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The ADA Amendments Act has substantially broadened coverage under the law. An example comes inGogos v. AMS Mechanical Systems, Inc., 737 F.3d 1170 (7th Cir. 2013). Mr. Gogos worked as a pipe welder and had been taking medication to reduce his elevated blood pressure for the past eight years. He commenced employment with the defendant in December 2012 as a welder. One month later his blood pressure spiked to a very high level, causing some intermittent vision loss.
After reporting to work on January 30, 2013, Gogos noticed that his right eye was red. He sought and received permission to obtain immediate medical treatment for his blood pressure and ocular conditions. As he left the work site to go for treatment, he saw his general foreman and said he was headed to the hospital for health reasons. The foreman immediately fired him.
Gogos sued under the ADA, but his case was dismissed by the district court because the court felt that his medical conditions were transitory. The Seventh Circuit Court of Appeals reviewed the ADA Amendments Act and observed: “Under the 2008 amendments, a person with an impairment that substantially limits a major life activity, or a record of one, is disabled, even if the impairment is ‘transitory and minor’ (defined as lasting six months or less). The court noted that the “transitory and minor” language only applies if the law suit is premised on being regarded as having an impairment. That was not the basis of Mr. Gogos’s law suit. The court also noted that impairments that are episodic or in remission constitute a disability if they substantially limit a major life activity when active.
Based on these provisions, Gogos’s episode of a blood-pressure spike and vision loss are covered disabilities. He attributes both problems to his longstanding blood-pressure condition, and the ADA’s implementing regulation lists hypertension as an example of an ‘impairment that may be episodic.’ Under the 2008 amendments, ‘the fact that the periods during which an episodic impairment is active and substantially limits a major life activity may be brief or occur infrequently is no longer relevant to determining whether the impairment substantially limits a major life activity.’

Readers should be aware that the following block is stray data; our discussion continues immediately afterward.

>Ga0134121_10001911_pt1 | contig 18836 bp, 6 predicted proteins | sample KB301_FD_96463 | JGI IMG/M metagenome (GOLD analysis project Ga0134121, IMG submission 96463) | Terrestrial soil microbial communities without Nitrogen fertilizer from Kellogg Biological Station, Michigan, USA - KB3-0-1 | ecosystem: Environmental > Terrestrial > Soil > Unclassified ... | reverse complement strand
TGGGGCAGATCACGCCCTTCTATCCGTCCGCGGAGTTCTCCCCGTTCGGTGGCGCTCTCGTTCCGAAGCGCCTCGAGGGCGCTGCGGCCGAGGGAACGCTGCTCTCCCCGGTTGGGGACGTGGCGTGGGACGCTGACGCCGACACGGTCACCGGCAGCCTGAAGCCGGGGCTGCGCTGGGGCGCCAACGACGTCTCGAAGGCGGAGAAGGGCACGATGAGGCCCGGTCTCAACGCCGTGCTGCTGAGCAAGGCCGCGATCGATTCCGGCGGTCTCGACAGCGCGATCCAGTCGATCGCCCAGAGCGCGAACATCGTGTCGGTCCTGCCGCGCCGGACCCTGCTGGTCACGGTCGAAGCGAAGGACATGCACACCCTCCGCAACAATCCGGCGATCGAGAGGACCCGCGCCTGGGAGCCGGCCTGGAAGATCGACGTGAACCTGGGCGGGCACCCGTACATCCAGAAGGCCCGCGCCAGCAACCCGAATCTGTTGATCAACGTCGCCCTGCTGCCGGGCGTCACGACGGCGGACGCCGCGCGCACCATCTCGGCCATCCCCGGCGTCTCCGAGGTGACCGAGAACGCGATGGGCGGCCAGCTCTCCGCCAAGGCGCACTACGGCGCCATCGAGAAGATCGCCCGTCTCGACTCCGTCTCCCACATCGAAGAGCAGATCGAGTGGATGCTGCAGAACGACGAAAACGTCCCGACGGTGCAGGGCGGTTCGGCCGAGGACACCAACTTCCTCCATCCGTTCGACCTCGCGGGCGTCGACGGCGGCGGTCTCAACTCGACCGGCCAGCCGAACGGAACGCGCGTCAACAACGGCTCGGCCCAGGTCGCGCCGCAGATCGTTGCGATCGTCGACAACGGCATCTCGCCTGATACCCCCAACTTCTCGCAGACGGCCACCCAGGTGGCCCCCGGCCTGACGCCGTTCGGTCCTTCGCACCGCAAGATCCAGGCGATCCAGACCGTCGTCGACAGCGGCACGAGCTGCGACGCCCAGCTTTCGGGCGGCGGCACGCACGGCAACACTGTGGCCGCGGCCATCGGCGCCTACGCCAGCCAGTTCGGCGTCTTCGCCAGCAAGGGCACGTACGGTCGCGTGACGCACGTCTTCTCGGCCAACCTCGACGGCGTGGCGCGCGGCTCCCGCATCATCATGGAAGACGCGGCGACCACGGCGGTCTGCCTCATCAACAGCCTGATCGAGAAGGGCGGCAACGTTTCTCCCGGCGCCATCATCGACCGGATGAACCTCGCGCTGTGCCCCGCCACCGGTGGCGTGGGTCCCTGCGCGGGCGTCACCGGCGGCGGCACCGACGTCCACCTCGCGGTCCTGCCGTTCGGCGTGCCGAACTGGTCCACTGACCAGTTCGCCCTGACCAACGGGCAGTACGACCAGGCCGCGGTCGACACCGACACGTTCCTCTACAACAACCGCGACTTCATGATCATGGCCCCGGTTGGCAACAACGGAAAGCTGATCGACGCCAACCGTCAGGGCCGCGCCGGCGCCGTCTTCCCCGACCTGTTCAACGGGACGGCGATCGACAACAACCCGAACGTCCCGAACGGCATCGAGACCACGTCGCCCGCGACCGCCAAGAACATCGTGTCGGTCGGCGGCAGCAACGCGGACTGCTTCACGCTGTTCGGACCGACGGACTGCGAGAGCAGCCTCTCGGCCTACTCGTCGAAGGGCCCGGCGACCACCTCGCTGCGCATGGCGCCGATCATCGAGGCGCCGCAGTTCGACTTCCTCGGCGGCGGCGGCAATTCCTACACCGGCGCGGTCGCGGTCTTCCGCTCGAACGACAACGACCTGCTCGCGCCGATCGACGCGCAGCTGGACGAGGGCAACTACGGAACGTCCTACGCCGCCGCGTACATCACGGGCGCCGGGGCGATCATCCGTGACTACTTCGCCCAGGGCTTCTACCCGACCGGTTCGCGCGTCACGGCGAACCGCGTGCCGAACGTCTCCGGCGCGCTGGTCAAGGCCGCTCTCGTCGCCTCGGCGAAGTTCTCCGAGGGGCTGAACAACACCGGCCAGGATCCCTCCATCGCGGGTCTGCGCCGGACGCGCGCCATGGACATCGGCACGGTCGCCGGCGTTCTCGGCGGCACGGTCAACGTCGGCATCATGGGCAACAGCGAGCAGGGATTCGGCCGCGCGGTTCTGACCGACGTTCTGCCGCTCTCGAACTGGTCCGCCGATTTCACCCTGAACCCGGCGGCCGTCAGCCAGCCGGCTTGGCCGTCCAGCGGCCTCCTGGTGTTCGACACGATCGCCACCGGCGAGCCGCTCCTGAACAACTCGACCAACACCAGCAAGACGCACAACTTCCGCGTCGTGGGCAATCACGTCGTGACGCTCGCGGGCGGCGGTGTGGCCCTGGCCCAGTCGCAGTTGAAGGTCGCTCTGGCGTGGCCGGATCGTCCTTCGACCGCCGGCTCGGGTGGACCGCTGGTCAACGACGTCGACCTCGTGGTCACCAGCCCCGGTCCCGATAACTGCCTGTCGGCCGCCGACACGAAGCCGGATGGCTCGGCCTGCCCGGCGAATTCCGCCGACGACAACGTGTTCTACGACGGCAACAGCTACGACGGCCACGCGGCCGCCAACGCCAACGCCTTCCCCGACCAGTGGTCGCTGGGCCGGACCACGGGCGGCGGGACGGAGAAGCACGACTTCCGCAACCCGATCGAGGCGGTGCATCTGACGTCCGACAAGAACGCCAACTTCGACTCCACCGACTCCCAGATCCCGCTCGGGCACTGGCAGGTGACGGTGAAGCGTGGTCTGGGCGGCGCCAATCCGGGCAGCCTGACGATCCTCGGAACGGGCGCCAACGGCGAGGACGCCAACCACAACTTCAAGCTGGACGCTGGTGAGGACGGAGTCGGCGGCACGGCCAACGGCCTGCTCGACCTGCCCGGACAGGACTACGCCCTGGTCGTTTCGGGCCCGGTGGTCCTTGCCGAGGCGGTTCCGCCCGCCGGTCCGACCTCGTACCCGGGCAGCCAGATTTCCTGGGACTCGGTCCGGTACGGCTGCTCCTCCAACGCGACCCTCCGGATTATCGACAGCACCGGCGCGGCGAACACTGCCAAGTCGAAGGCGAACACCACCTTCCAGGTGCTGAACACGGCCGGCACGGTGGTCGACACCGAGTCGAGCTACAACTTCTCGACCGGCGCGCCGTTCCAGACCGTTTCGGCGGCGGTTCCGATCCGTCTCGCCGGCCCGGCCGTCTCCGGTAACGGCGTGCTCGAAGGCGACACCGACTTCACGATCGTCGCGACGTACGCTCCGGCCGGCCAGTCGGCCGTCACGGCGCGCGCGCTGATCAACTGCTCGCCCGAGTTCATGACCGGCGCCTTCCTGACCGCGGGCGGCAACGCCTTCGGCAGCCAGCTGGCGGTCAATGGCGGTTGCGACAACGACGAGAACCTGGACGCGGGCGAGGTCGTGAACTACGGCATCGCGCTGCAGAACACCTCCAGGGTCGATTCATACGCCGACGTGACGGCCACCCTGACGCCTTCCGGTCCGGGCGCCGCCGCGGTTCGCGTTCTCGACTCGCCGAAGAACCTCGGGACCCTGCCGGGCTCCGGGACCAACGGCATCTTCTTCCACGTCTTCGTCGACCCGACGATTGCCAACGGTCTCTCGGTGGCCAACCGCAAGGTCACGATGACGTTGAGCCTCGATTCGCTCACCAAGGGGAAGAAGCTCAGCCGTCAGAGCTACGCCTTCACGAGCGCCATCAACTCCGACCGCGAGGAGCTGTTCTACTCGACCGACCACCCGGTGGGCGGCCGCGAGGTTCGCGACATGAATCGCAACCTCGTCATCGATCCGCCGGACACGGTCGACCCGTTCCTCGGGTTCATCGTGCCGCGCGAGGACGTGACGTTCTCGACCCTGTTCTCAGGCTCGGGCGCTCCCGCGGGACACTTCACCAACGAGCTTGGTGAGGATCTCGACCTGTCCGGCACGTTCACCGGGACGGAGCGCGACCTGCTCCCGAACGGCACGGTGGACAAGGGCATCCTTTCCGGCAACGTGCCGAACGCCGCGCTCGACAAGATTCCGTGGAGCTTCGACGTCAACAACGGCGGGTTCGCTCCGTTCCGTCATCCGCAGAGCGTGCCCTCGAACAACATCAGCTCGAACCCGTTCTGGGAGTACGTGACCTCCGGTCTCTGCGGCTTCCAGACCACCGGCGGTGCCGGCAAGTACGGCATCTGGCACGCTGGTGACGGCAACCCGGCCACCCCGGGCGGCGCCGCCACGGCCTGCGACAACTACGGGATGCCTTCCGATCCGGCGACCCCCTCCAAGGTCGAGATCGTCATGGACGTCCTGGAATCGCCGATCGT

The court said that what was relevant was whether Gogos’s higher-than-usual blood pressure and vision loss substantially impaired a major life activity when they occurred. The court accepted Gogos’s argument that he had impairment of two major life activities: circulatory function and eyesight. The court also said that the chronic blood-pressure condition could also qualify as a disability because mitigating measures, such as medication that controls the condition, cannot be considered when assessing disability. The condition must be considered without the benefit of medication in determining whether the condition is substantially limiting. For these reasons the court vacated the dismissal of Gogos’s case.
The lesson here is to appreciate that coverage under the ADA has been greatly expanded. In the aftermath of the ADA Amendments Act, it will be extremely difficult for an employer to prevail in ADA litigation by arguing that there is no covered disability.